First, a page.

BPS Technology (ASX:BPS), the company that owns Bartercard, sees itself as the 'gorilla in the room' in a trade exchange industry worth $20 billion globally.
And the Gold Coast-based company is planning to feed that gorilla over the next year as its takes a bigger bite of a market it says is ripe with opportunities.
CEO Trevor Dietz (pictured left) effectively told shareholders at the company's first annual general meeting as an operating company this morning to 'watch this space'. He says BPS has a number of acquisitions in train over the next year to further its reach into consumer engagement.
The strategy will run in tandem with growth of the company's Tess technology, which is now rated as the preferred platform for the world's 2500 trade exchanges by the International Reciprocal Trade Association (IRTA).
"Our goal is to become the Microsoft of the barter industry," says Dietz.
"We have an agreement with IRTA over 15 years that they will recommend our technology as the preferred technology for the industry."
Today's AGM comes on the heels of a 70 per cent surge in the BPS Technology share price since August after the company bettered most of its prospectus forecasts in FY15.
Chairman Murray d'Almeida (pictured right) says the shares had been trading well below their $1 issue price due to a US fund last year selling its entire Australian portfolio, including more than 1.5 million BPS shares, because of the lower Australian dollar.
"We were not contacted prior to this action and hence had no opportunity to place the shares with other funds," d'Almeida told shareholders.
"It is pleasing to note that BPS has retained the strong support of several well-known Institutions, some of which have increased their stake in our company and by all indications are looking at us as a medium to long-term investment."
BPS posted a net profit of $7.9 million in FY15, up from a forecast $6.5 million, although revenue of $48.1 million was slightly below prospectus forecasts due to the delay in the launch of the company's new customer rewards technology, known as Bucqi.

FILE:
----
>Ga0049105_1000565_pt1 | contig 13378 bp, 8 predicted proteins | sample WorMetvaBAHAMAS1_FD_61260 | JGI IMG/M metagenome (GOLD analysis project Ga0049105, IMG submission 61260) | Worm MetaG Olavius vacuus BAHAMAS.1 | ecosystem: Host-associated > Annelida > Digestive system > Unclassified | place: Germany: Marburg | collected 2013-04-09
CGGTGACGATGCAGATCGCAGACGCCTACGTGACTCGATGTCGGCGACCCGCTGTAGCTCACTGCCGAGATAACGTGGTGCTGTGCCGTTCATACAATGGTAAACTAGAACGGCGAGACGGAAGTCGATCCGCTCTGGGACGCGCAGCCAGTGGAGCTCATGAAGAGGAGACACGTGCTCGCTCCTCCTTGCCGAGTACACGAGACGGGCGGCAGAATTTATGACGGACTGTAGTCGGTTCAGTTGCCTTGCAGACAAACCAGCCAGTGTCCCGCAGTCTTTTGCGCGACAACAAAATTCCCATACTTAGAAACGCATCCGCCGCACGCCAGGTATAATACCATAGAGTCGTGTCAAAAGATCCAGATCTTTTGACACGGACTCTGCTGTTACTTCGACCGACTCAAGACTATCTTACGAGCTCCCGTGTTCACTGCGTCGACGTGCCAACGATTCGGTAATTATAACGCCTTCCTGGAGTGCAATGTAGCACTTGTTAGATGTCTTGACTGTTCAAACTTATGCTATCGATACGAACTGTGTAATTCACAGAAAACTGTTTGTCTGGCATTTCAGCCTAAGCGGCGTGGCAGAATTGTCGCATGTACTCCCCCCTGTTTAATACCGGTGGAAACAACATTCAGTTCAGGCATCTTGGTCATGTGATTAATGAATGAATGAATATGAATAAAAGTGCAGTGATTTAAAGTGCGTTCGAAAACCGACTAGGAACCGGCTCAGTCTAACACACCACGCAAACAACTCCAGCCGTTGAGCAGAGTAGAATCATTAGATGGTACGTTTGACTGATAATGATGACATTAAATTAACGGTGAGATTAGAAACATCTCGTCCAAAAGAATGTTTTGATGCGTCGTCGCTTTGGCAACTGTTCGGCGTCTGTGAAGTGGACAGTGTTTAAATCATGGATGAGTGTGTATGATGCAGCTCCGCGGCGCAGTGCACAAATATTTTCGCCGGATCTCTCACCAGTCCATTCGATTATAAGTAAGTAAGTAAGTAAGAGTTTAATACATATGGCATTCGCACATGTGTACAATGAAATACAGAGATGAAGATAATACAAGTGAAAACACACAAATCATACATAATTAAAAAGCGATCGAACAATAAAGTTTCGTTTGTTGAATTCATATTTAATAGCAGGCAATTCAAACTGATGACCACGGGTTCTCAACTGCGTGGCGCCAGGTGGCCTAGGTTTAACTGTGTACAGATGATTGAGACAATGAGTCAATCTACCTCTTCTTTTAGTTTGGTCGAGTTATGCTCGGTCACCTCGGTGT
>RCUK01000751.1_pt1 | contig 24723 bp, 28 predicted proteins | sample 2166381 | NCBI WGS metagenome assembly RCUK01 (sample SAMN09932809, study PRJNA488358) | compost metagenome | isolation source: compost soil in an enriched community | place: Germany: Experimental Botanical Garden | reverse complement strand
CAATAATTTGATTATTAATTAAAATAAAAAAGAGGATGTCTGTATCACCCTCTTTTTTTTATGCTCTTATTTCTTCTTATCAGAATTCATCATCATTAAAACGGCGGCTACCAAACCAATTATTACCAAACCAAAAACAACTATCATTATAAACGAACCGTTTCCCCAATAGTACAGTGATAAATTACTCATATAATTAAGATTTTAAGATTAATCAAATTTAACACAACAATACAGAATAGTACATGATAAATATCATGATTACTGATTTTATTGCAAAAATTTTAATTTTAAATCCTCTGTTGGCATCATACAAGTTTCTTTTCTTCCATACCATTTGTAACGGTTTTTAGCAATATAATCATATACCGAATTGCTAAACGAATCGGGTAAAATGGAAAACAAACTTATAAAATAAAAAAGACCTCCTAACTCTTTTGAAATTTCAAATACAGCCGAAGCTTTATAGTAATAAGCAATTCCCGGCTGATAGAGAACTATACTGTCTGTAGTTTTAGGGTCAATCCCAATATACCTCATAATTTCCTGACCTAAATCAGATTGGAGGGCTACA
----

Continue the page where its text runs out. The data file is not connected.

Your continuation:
Dietz says while Bartercard and Tess were the foundations of the business over FY15, he sees major growth potential through Bucqi which offers merchants a unified rewards system for clients.
Bucqi also incorporates a unique smartphone payment technology that utilises rewards dollars known as 'bucqs'.
Dietz says market research shows that this new loyalty scheme provides consumers with clarity regarding the value of their rewards, with one bucq worth $1, and that this is gaining traction with consumers.
"Our technology is quite unique and strong, so our ability to be able to grow our business beyond that which we currently do is also strong," says Dietz.
Over the next 12 months, BPS Technology is targeting acquisitions and joint ventures with groups that have developed payment gateways, loyalty programs and rewards and mobile payments as it rolls out Bucqi domestically before looking at international markets.
"We continue to focus on being an international organisation," says Dietz, adding that all acquisitions will be earnings accretive.
"There are good opportunities for us to grow our relationship with SME market base. We're about bringing consumers to merchants.
"We style ourselves as a company with a disruptive payment system for merchants globally.
"The emerging business of Bucqi and Tess can lead towards greater revenue and market penetration."
The Tess technology platform was launched last month in North America, leading to 13 expressions of interest for the product. Over the past year, BPS launched in South Africa and signed agreements in India and China.
Bartercard accounts for $600 million of the $20 billion transaction pool produced from the 2500 trade exchanges across the world.
"We are the gorilla in the room with $600 million," says Dietz.
"There is none bigger out there doing what we do, but importantly from our viewpoint, if we can address part of that $19.4 billion, the opportunity for us to be able to expand our business is strong."
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